In order to understand the local dynamics in Niigata, one has to look back a little and see what has transpired in the last decade or so. The outgoing governor, Hirohiko Izumida had held the post of governor for three terms since 2004 and despite various improvements to the KK reactors, he was very firm in adopting a cautious stand on the question of restarting them. His strong resistance to resumption of reactors rested on two grounds. One, he believed that the people of Niigata Prefecture have still not overcome their concerns regarding the safety of the KK plant caused by the Niigata Chuetsu earthquake of 2007. He was not satisfied with the central government’s plans for evacuating local residents in the event of another nuclear plant accident. Second, Izumida also wanted a thorough investigation into the Fukushima nuclear disaster itself. In fact, he amply demonstrated that a governor had the responsibility to play multiple roles without leaving the safety issue entirely to the central government.
Yoneyama, a doctor by profession and relatively new to politics, announced his candidature only just before the official campaigning started. He was supported by the opposition Japanese Communist Party, the Social Democratic Party and the Liberal Party. Sensing the intensity of the voters’ concern about the nuclear issue, he pledged that he would not discuss the resumption of the KK plant unless the reasons for the 2011 disaster, its impact and its challenges were fully investigated. After winning the election, he reiterated that he would stick to his election pledge.
The victory of Yoneyama is considered as a major obstacle to Prime Minister Abe’s hope for restarting reactors which have passed the screenings of the Nuclear Regulation Authority (NRA).He believes that the non-resumption of the KK plant would have a serious negative impact on so many other reactors that have passed the NRA’s screenings, but not started their operations. In addition, one should also recognise the present dire financial state of the TEPCO which is desperately looking for a turnaround. If the KK plant is restarted, the TEPCO could start making earnings to cover the costs of compensation payments for Fukushima nuclear crisis victims, decontamination process and decommissioning at the Fukushima plant. Expenditures on these projects would involve trillions of Yen. The Abe government is now keen to engage the new governor in a dialogue for finding an acceptable formula for easing the situation.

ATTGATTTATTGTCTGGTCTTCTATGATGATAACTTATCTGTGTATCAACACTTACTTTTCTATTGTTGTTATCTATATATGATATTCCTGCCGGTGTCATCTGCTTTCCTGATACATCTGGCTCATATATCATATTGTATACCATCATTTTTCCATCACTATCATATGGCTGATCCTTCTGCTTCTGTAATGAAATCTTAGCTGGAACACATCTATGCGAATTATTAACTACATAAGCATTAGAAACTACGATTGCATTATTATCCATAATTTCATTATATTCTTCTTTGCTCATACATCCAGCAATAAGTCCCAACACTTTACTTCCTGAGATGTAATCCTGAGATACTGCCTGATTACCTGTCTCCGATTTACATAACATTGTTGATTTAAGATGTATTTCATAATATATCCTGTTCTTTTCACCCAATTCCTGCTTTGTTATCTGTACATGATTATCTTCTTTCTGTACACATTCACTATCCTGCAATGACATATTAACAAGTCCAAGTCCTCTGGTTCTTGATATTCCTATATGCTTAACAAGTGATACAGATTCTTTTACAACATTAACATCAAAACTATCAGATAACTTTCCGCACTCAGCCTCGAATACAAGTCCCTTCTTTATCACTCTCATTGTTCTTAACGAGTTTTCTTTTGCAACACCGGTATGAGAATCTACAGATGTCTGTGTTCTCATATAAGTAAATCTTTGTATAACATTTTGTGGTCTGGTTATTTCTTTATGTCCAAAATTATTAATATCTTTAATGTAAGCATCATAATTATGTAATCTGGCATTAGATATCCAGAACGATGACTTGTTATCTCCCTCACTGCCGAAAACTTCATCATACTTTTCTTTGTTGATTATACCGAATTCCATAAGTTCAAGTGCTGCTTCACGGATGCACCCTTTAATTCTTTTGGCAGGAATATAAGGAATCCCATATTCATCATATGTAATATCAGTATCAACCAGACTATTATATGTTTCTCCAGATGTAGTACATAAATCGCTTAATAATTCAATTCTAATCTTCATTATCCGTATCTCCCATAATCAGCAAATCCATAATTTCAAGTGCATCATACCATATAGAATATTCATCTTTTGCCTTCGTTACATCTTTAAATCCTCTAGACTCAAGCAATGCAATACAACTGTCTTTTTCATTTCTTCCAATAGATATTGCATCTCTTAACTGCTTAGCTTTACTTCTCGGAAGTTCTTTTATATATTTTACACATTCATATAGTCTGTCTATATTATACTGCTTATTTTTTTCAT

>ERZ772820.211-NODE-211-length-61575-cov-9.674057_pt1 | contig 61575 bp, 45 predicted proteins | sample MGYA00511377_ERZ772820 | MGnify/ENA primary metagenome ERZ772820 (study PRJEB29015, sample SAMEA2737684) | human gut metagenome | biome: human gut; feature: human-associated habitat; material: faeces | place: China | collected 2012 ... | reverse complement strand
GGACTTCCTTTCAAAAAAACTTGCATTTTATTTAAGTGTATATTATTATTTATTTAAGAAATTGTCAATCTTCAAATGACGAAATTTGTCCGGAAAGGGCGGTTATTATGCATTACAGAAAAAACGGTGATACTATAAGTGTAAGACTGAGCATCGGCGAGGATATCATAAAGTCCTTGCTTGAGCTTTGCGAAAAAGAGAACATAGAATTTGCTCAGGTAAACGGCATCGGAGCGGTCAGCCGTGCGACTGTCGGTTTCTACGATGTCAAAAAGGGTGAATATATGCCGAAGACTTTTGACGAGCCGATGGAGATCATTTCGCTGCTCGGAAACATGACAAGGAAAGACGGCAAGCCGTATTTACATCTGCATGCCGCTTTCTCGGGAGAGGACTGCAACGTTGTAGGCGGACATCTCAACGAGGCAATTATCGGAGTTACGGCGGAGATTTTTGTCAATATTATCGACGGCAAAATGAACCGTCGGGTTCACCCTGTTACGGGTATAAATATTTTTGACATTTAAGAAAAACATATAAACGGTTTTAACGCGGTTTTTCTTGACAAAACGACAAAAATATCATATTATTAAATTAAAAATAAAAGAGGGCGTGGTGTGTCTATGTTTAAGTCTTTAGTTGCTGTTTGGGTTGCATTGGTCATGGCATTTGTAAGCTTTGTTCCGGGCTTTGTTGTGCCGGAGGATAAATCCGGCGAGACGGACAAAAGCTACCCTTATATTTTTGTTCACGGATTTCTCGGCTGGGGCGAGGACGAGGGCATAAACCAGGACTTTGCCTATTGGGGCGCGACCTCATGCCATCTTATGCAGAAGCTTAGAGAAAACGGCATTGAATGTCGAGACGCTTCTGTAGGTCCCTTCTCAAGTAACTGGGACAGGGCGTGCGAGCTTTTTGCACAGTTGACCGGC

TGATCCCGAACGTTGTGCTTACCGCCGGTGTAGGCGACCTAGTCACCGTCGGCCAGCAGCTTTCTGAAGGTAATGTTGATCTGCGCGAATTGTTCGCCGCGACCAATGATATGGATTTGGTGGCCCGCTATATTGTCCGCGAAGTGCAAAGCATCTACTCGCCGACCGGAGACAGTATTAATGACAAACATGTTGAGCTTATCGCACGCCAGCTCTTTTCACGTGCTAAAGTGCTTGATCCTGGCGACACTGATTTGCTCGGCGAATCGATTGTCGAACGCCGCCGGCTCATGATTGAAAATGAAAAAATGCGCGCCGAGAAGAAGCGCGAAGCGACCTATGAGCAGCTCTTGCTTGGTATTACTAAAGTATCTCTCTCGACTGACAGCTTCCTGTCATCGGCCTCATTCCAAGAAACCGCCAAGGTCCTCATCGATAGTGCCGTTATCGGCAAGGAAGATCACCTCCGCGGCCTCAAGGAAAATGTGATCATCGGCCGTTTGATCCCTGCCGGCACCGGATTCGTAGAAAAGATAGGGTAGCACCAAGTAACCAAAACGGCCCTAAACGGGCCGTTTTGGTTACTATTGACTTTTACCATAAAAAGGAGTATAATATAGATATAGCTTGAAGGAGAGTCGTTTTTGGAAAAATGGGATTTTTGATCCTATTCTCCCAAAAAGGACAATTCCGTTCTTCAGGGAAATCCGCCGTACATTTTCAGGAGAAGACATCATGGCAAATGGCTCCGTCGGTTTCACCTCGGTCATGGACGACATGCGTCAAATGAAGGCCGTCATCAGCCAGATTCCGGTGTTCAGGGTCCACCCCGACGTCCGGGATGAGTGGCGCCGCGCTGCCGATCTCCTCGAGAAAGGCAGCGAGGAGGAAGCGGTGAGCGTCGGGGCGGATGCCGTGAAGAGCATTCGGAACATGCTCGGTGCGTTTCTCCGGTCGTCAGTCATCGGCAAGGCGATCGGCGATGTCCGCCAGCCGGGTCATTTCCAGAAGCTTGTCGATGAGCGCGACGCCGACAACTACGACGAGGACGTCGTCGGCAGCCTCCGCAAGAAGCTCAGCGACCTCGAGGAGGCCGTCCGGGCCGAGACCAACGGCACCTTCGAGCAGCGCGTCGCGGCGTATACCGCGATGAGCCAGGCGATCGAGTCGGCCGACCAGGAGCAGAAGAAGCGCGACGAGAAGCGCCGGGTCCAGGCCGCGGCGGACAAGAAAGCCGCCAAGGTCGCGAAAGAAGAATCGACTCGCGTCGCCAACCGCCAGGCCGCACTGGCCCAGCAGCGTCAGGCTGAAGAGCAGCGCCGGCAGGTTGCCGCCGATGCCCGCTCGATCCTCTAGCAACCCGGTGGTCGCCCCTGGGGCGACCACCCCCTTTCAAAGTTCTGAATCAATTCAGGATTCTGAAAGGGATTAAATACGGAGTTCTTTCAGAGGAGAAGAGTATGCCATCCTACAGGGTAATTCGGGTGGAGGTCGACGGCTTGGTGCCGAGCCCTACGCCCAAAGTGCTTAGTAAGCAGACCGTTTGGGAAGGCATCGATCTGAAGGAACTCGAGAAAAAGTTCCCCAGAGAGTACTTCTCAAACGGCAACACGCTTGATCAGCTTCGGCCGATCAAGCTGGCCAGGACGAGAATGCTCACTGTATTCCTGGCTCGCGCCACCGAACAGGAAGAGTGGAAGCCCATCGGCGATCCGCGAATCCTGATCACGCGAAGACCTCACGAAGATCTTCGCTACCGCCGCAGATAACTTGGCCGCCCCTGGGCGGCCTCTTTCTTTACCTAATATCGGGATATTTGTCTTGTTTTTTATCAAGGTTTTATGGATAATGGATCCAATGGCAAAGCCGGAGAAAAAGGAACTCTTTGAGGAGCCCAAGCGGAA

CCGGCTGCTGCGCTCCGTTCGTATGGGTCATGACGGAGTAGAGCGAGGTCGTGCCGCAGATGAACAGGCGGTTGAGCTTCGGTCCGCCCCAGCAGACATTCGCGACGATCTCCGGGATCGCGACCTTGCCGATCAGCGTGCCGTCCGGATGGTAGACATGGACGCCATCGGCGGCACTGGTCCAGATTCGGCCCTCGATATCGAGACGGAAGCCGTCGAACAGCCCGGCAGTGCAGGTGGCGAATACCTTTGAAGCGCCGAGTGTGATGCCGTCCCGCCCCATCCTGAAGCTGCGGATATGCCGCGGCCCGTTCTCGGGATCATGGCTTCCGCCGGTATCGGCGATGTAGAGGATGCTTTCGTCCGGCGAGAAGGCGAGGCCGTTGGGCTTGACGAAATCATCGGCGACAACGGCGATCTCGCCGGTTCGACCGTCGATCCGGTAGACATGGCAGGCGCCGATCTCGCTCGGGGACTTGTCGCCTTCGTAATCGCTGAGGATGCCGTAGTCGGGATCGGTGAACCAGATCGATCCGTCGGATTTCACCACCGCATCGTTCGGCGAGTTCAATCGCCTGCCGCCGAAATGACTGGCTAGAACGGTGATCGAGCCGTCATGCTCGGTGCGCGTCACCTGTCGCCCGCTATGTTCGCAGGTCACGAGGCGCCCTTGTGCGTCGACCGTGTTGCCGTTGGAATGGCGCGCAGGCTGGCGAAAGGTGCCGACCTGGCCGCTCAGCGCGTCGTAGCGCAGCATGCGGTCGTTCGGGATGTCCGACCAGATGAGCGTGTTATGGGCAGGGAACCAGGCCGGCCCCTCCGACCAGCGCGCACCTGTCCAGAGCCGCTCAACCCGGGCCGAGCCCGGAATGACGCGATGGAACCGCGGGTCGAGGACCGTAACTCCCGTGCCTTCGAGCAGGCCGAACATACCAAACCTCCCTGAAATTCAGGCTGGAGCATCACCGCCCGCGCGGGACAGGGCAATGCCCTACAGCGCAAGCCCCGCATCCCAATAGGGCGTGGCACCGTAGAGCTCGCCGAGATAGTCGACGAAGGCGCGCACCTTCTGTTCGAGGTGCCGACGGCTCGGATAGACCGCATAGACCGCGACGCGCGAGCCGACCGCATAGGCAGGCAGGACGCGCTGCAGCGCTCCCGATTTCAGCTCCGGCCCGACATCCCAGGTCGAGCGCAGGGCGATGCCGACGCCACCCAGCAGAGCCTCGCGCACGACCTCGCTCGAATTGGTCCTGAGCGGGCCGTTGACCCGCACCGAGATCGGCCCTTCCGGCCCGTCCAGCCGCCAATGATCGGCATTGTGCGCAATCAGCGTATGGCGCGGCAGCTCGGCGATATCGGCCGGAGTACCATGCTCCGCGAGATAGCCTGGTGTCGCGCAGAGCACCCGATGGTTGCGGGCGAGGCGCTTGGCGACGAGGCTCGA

In this context, it is important to note how Junichiro Koizumi, former prime minister of Japan, has taken a strong anti-nuclear position to criticise Abe. Considering Abe’s nuclear policy unrealistic, he said that the LDP may lose the next lower house election if the main opposition parties cooperated to make the nuclear question the main electoral issue. This statement assumes considerable significance since many LDP leaders are now talking about the possibility of a snap election during early next year.
The views expressed above belong to the author(s).